Medicine is in the throes of another predicament. Every thing is now patient-centric this and patient-centric that. One would believe that medicine before this enchanting terminology had nothing to do with patients. Bu these experts want to desperately get their lexicon to inhabit the brains of the people. Medical care once the thought-out process based on knowledge and experience is being relegated to the guidelines and mandates of “Do this for That.”. And here is the other monster that has to be slain, the doctor. Medicine they say can be adequately and proficiently be “practiced” by those with lesser education and experience. “Why, here is the subset of the Big-Data that supports our contention.” An isolated data set that is “Made to Stick” through reference to an anecdote makes for a game changer when everyone else who is considered a “journalist” hops on the bandwagon. As William James said, “Belief creates the actual fact.” But what is forgotten is his other statement, “The art of being wise is the art of knowing what to overlook.”

You begin to see the maladies that are inherent within a society that mis-frames the argument to educate its citizens with half-truths and a compilation of mumbo-jumbos. In the meantime, the patient is being denied services because they might be too old, too poor or too risky to need the services that should be rendered.

So the elegant art of anchoring and framing is what makes the society’s mind hum. Too bad that the “society” does not have the time, or the inclination to understand the edifice upon which the controlling argument stands. Too bad that the “Society” itself well-endowed with all the perks is too inured with their own self-interests. Too bad that the “Society” is inebriated with the promise of an entitled “right” fails to see the contours of the path laid out in its future.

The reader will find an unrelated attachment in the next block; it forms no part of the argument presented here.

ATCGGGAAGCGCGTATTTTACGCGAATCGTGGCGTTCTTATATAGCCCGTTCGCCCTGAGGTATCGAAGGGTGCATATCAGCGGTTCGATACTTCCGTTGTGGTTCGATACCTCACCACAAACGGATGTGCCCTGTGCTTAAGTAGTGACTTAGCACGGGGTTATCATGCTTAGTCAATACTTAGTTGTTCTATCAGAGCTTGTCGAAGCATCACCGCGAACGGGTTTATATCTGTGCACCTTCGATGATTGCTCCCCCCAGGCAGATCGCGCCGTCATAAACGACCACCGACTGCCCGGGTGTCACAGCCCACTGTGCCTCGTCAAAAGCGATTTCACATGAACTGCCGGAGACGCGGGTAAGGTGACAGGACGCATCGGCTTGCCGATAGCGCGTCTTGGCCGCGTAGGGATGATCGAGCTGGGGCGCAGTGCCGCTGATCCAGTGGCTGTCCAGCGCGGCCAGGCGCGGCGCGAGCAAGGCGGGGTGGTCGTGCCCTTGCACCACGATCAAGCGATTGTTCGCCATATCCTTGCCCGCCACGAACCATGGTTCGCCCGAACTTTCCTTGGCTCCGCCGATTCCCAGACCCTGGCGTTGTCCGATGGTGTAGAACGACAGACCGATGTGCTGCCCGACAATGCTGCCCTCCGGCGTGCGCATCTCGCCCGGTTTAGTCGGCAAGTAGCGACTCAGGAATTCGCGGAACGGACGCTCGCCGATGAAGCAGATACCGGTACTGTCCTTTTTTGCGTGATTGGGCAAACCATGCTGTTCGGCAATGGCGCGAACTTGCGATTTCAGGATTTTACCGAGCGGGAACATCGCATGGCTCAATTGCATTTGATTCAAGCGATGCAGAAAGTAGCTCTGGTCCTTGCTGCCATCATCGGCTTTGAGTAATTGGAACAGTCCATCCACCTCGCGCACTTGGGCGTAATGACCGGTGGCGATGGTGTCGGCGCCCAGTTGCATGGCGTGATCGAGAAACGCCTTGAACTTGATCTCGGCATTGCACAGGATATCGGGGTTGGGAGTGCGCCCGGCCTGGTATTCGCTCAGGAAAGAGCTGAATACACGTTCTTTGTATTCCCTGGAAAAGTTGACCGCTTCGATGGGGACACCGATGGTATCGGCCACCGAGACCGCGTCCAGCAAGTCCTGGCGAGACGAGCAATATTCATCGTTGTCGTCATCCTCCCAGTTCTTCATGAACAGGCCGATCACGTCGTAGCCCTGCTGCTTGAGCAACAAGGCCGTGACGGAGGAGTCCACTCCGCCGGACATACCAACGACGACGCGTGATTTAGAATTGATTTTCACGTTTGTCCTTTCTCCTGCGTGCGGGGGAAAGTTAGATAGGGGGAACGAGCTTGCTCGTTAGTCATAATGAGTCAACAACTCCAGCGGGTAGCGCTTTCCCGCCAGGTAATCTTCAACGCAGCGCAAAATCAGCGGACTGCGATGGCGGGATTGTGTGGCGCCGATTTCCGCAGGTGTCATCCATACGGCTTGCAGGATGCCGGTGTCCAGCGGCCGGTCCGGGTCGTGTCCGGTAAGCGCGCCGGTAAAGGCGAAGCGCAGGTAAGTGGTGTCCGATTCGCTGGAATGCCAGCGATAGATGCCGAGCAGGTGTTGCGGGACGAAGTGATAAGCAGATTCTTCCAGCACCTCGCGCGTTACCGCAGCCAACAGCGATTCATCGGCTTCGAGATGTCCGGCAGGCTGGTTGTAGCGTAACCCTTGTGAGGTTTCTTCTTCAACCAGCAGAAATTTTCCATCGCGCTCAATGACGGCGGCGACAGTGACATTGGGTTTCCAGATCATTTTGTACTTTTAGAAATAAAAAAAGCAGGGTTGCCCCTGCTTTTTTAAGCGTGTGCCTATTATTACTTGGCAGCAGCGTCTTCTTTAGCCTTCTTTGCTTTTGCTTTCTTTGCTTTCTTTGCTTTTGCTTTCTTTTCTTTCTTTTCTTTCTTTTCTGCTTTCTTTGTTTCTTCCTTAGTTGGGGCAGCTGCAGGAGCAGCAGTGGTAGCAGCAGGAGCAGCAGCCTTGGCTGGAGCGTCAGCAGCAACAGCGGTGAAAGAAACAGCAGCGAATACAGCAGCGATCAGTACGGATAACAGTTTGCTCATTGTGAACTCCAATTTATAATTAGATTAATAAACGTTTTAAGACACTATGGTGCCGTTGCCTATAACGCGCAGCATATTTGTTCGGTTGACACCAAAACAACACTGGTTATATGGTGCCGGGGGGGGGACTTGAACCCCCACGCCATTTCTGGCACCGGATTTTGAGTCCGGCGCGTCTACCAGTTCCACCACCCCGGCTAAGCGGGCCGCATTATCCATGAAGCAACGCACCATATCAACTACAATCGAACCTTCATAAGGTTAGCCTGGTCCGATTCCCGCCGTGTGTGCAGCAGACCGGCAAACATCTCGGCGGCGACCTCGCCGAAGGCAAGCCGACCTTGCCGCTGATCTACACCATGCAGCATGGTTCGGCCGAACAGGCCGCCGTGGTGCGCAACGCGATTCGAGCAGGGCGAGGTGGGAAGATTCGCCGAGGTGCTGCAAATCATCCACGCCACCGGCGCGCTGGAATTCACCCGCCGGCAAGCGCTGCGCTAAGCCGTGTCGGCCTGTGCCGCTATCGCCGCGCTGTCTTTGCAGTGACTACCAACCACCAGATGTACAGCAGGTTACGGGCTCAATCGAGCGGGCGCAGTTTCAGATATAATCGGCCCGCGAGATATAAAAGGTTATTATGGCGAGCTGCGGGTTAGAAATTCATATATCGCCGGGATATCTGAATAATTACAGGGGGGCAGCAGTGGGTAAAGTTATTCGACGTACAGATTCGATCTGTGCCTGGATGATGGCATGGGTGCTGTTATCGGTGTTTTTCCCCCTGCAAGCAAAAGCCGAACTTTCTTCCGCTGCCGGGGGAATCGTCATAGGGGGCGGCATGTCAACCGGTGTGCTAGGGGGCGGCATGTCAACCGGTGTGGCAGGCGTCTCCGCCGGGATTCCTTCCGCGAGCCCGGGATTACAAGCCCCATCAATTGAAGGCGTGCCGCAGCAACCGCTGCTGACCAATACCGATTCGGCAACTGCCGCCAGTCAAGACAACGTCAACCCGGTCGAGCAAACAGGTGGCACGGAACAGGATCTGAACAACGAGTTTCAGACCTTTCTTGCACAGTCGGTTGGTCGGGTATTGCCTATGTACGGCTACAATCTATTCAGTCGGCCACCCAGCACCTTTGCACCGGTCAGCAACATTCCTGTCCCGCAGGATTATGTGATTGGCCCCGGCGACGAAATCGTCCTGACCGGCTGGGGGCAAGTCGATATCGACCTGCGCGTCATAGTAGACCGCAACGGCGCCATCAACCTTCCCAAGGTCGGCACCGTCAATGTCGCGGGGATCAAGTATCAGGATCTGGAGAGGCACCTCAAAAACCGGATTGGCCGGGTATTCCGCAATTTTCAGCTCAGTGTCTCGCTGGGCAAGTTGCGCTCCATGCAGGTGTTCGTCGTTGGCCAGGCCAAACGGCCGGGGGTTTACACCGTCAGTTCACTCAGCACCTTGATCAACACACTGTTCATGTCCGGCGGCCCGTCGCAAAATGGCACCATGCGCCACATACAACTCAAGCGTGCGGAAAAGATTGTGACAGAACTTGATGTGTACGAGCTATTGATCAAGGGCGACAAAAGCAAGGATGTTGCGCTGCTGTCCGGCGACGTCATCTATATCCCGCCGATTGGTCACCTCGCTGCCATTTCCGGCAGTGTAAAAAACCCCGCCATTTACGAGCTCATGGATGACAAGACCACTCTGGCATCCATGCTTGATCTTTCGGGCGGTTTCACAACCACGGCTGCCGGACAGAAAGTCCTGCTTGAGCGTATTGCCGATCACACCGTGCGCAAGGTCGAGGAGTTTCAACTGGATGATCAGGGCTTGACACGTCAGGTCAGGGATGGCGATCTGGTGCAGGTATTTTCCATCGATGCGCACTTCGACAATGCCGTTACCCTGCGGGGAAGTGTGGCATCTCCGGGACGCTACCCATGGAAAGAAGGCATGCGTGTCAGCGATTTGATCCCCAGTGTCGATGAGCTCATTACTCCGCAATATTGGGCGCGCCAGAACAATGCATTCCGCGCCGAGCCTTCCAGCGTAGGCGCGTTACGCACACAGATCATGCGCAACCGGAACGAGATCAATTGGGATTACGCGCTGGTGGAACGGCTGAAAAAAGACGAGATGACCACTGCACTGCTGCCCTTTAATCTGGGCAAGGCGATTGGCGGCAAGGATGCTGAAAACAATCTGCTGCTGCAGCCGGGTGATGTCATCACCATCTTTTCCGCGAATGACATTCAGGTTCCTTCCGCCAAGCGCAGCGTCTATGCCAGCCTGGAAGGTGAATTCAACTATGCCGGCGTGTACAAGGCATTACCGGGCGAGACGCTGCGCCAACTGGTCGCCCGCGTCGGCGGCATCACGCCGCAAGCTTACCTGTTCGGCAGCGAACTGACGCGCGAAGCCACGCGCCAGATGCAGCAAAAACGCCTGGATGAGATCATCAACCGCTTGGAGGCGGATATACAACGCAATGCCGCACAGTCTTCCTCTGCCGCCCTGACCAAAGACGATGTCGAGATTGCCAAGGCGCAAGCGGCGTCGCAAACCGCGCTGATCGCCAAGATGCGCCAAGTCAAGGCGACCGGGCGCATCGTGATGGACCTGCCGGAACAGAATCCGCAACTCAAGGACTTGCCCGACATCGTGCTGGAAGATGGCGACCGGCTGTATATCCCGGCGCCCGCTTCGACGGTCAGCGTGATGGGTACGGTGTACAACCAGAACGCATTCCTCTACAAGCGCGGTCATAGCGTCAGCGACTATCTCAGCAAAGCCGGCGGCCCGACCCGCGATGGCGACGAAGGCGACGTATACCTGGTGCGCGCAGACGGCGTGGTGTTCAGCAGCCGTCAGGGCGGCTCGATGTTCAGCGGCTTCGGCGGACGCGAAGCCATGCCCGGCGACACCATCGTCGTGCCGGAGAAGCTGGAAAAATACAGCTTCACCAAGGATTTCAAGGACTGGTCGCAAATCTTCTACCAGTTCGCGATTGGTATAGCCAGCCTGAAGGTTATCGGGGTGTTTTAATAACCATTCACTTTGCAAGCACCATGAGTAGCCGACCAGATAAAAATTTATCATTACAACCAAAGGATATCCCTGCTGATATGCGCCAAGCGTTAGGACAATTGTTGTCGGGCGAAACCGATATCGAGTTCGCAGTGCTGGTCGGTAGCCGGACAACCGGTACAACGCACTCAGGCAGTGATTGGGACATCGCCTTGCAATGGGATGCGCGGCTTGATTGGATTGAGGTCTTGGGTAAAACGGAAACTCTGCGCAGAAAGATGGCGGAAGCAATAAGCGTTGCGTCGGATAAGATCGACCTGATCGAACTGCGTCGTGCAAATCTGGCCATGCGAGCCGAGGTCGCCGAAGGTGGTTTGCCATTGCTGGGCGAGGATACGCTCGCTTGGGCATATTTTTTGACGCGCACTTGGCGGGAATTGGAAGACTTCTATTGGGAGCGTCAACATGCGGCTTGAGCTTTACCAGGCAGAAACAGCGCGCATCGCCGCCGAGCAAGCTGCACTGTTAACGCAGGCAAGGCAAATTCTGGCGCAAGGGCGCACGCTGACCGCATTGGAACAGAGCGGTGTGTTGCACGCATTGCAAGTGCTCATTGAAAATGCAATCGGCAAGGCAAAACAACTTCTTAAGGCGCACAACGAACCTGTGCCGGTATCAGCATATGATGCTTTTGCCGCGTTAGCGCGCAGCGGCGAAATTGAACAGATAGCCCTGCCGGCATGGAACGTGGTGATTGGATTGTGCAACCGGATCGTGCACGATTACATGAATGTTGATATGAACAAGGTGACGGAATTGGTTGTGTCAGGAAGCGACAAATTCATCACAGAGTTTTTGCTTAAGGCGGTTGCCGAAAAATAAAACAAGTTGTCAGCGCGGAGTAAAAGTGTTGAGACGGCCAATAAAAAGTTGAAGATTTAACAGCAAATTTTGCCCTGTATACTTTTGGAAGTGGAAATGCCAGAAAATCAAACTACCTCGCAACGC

Changing a paradigm, takes time. It is the slow process, directed by loud voices. The core constantly barrages, the mind-less followers bang the drum and the consciousness of the at-large is ultimately altered. Just to add more panache and weight to their argument, these experts start to take down the physicians in the process. They start criminalizing and posting banners of the corrupting influence in medicine and by that they add to their rhetoric of “This change is good for you.”

I admit change is a good thing. But when an expert tries to alter the landscape of art of which he has no personal knowledge or experience in and another expert tries to alter medicine when he or she has no knowledge of medicine then the future is up for grabs.

Life evolves through a series of experiments. The DNA itself undergoes modulations based on transposons, miRNA and through feedback loops from the proteome. But it is a slow and dedicated process. The DNA discards what is detrimental and accepts and retains what is beneficial to the soma. It is a slow and methodical process. Using externalist approach and taking pieces of DNA to fit together in a laboratory creates a Frankenstein. 

Are we ready for that?